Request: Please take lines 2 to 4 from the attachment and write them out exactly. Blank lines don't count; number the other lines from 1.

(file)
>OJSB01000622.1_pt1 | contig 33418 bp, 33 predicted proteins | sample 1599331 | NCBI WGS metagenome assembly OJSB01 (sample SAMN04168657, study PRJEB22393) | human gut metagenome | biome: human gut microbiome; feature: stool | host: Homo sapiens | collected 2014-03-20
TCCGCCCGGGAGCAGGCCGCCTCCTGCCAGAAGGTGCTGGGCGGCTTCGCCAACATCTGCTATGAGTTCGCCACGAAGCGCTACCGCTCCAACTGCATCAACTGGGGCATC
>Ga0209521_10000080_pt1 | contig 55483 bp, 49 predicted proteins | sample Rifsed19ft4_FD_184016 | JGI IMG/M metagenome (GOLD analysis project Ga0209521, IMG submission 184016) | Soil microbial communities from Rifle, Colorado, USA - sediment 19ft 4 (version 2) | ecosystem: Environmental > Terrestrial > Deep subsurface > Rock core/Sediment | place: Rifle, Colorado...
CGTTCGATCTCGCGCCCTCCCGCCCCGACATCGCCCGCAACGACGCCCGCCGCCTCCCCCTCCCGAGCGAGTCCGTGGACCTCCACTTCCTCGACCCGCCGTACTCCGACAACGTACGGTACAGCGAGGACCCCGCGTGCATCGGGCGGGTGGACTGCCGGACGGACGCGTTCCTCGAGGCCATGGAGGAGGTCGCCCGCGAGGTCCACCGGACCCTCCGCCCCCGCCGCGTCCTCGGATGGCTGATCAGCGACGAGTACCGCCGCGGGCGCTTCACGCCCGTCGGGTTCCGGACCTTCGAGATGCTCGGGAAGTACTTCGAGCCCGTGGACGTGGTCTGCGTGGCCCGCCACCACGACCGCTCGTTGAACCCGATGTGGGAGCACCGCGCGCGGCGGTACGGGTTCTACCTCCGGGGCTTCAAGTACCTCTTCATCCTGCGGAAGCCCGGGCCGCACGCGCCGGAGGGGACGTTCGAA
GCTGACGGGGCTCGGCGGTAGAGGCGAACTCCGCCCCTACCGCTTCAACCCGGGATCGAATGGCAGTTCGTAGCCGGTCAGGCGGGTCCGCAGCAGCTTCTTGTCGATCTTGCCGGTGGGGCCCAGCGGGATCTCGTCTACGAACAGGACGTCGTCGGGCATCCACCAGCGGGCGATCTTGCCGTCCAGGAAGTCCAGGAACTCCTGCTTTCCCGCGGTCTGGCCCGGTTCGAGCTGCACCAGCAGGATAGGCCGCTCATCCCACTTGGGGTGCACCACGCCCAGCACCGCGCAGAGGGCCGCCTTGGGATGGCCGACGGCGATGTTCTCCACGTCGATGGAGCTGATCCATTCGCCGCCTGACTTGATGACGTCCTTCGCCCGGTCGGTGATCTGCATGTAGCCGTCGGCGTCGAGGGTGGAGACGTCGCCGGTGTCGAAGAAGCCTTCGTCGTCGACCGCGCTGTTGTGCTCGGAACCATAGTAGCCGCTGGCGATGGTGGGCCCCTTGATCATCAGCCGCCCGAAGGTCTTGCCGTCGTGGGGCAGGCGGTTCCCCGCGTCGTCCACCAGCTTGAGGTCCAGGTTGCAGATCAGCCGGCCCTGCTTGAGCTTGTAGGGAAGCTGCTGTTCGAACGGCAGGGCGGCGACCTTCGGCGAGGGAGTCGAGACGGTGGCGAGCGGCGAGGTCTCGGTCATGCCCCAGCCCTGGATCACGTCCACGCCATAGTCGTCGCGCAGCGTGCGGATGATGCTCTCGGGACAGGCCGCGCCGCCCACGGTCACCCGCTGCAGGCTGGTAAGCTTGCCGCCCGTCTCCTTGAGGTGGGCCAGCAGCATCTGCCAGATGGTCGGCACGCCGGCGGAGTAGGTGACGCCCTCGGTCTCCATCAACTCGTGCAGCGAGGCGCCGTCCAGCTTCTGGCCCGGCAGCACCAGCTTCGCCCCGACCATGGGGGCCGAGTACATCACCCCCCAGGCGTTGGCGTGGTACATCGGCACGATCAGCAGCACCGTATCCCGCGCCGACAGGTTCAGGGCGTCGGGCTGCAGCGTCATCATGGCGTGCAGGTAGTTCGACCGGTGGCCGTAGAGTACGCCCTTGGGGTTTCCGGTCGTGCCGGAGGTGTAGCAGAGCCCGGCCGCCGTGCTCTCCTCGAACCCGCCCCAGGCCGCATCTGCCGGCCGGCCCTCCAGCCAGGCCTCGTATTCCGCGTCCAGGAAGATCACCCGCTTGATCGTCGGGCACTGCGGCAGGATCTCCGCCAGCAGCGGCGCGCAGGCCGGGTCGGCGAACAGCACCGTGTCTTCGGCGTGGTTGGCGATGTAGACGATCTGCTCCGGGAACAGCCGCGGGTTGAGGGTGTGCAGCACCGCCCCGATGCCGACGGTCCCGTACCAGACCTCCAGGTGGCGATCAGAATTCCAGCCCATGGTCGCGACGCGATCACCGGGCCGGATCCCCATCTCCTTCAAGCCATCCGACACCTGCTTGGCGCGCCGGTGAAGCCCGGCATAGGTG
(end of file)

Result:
TCCGCCCGGGAGCAGGCCGCCTCCTGCCAGAAGGTGCTGGGCGGCTTCGCCAACATCTGCTATGAGTTCGCCACGAAGCGCTACCGCTCCAACTGCATCAACTGGGGCATC
>Ga0209521_10000080_pt1 | contig 55483 bp, 49 predicted proteins | sample Rifsed19ft4_FD_184016 | JGI IMG/M metagenome (GOLD analysis project Ga0209521, IMG submission 184016) | Soil microbial communities from Rifle, Colorado, USA - sediment 19ft 4 (version 2) | ecosystem: Environmental > Terrestrial > Deep subsurface > Rock core/Sediment | place: Rifle, Colorado...
CGTTCGATCTCGCGCCCTCCCGCCCCGACATCGCCCGCAACGACGCCCGCCGCCTCCCCCTCCCGAGCGAGTCCGTGGACCTCCACTTCCTCGACCCGCCGTACTCCGACAACGTACGGTACAGCGAGGACCCCGCGTGCATCGGGCGGGTGGACTGCCGGACGGACGCGTTCCTCGAGGCCATGGAGGAGGTCGCCCGCGAGGTCCACCGGACCCTCCGCCCCCGCCGCGTCCTCGGATGGCTGATCAGCGACGAGTACCGCCGCGGGCGCTTCACGCCCGTCGGGTTCCGGACCTTCGAGATGCTCGGGAAGTACTTCGAGCCCGTGGACGTGGTCTGCGTGGCCCGCCACCACGACCGCTCGTTGAACCCGATGTGGGAGCACCGCGCGCGGCGGTACGGGTTCTACCTCCGGGGCTTCAAGTACCTCTTCATCCTGCGGAAGCCCGGGCCGCACGCGCCGGAGGGGACGTTCGAA